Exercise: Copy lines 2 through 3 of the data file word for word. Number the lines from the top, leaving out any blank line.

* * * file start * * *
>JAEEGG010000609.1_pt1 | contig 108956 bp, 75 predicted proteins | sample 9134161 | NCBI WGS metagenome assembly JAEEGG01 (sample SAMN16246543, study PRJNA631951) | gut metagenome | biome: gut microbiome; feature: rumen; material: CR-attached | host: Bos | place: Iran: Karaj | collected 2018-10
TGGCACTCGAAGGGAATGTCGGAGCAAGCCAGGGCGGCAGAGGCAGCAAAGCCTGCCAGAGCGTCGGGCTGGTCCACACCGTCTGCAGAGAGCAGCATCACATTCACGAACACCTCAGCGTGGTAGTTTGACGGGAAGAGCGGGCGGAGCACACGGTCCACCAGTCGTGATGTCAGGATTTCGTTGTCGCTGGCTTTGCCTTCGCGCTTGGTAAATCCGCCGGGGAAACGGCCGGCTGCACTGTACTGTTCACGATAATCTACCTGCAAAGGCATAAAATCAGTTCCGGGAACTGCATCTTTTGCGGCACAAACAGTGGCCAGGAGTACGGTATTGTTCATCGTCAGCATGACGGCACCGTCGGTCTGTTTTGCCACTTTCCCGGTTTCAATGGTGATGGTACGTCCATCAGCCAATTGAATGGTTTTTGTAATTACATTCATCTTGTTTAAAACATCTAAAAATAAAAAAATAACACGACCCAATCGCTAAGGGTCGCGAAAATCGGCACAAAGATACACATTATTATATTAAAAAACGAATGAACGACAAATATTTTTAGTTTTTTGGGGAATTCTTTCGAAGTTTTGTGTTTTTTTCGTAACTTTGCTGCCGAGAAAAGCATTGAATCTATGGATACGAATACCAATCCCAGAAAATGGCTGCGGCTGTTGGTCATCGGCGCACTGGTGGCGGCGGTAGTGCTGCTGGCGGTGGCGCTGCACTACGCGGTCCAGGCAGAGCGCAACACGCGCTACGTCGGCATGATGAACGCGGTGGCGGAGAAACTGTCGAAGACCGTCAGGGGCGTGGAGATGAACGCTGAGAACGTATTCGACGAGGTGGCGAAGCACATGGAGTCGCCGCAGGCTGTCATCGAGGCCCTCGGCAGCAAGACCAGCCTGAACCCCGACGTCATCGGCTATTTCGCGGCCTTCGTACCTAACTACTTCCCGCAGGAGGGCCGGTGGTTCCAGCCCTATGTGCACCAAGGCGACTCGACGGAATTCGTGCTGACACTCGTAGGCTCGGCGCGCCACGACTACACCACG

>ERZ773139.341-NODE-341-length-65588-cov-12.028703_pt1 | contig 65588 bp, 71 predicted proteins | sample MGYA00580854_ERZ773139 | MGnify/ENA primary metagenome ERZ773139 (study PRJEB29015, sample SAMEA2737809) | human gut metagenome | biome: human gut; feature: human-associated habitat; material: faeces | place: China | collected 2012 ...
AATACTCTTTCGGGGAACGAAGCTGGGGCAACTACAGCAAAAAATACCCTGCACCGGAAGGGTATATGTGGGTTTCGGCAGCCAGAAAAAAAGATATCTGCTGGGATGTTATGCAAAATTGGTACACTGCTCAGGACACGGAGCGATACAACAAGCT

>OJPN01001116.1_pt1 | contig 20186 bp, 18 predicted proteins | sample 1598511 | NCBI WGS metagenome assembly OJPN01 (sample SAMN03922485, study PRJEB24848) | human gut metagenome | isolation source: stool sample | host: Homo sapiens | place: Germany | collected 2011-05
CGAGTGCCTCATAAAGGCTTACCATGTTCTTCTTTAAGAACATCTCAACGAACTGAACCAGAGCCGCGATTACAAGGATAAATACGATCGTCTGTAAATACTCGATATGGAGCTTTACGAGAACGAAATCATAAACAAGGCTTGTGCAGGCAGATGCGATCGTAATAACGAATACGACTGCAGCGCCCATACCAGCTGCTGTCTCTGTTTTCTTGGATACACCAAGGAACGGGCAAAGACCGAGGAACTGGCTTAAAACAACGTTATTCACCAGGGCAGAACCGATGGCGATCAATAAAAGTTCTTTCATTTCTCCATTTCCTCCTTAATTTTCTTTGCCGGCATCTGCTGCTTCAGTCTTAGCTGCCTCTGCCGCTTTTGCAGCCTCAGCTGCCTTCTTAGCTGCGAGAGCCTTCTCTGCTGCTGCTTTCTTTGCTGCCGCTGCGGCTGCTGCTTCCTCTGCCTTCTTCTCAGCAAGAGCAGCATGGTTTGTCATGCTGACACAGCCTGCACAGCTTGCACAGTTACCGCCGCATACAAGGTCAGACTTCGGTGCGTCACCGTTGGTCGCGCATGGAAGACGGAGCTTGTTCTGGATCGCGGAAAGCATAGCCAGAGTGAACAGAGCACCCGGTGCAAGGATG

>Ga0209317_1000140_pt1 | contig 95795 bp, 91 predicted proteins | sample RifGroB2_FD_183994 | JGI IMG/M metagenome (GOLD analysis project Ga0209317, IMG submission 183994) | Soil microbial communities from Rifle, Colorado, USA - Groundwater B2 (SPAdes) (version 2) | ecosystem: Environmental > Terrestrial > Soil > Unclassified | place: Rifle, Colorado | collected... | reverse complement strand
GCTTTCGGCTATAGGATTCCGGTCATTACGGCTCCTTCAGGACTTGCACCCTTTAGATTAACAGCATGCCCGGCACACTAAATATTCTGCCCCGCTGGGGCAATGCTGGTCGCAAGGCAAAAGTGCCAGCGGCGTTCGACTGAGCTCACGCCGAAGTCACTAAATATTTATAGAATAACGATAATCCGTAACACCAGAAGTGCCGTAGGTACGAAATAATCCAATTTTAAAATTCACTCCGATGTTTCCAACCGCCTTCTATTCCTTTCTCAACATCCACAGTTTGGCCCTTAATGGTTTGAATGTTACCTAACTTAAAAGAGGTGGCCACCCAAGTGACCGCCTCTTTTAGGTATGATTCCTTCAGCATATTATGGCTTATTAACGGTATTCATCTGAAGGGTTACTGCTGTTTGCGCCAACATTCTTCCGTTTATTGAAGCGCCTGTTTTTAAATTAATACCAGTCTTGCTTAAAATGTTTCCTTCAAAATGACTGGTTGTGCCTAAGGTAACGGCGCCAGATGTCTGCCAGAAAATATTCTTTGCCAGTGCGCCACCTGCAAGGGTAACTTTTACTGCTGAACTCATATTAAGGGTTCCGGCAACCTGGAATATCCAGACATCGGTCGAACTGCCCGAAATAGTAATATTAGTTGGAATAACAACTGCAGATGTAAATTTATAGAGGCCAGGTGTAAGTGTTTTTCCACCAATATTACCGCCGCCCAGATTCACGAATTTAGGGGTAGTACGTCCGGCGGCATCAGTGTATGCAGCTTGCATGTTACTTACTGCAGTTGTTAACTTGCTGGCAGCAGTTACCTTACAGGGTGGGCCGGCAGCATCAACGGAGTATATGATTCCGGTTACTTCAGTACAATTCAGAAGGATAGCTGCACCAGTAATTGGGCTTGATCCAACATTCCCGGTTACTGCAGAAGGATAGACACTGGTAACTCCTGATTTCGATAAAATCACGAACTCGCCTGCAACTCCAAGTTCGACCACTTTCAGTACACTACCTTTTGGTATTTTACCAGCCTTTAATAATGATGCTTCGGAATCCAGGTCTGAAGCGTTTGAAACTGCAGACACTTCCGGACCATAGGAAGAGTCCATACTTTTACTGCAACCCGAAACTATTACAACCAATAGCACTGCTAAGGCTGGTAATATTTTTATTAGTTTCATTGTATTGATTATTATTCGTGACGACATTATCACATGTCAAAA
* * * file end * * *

TGGCACTCGAAGGGAATGTCGGAGCAAGCCAGGGCGGCAGAGGCAGCAAAGCCTGCCAGAGCGTCGGGCTGGTCCACACCGTCTGCAGAGAGCAGCATCACATTCACGAACACCTCAGCGTGGTAGTTTGACGGGAAGAGCGGGCGGAGCACACGGTCCACCAGTCGTGATGTCAGGATTTCGTTGTCGCTGGCTTTGCCTTCGCGCTTGGTAAATCCGCCGGGGAAACGGCCGGCTGCACTGTACTGTTCACGATAATCTACCTGCAAAGGCATAAAATCAGTTCCGGGAACTGCATCTTTTGCGGCACAAACAGTGGCCAGGAGTACGGTATTGTTCATCGTCAGCATGACGGCACCGTCGGTCTGTTTTGCCACTTTCCCGGTTTCAATGGTGATGGTACGTCCATCAGCCAATTGAATGGTTTTTGTAATTACATTCATCTTGTTTAAAACATCTAAAAATAAAAAAATAACACGACCCAATCGCTAAGGGTCGCGAAAATCGGCACAAAGATACACATTATTATATTAAAAAACGAATGAACGACAAATATTTTTAGTTTTTTGGGGAATTCTTTCGAAGTTTTGTGTTTTTTTCGTAACTTTGCTGCCGAGAAAAGCATTGAATCTATGGATACGAATACCAATCCCAGAAAATGGCTGCGGCTGTTGGTCATCGGCGCACTGGTGGCGGCGGTAGTGCTGCTGGCGGTGGCGCTGCACTACGCGGTCCAGGCAGAGCGCAACACGCGCTACGTCGGCATGATGAACGCGGTGGCGGAGAAACTGTCGAAGACCGTCAGGGGCGTGGAGATGAACGCTGAGAACGTATTCGACGAGGTGGCGAAGCACATGGAGTCGCCGCAGGCTGTCATCGAGGCCCTCGGCAGCAAGACCAGCCTGAACCCCGACGTCATCGGCTATTTCGCGGCCTTCGTACCTAACTACTTCCCGCAGGAGGGCCGGTGGTTCCAGCCCTATGTGCACCAAGGCGACTCGACGGAATTCGTGCTGACACTCGTAGGCTCGGCGCGCCACGACTACACCACG

>ERZ773139.341-NODE-341-length-65588-cov-12.028703_pt1 | contig 65588 bp, 71 predicted proteins | sample MGYA00580854_ERZ773139 | MGnify/ENA primary metagenome ERZ773139 (study PRJEB29015, sample SAMEA2737809) | human gut metagenome | biome: human gut; feature: human-associated habitat; material: faeces | place: China | collected 2012 ...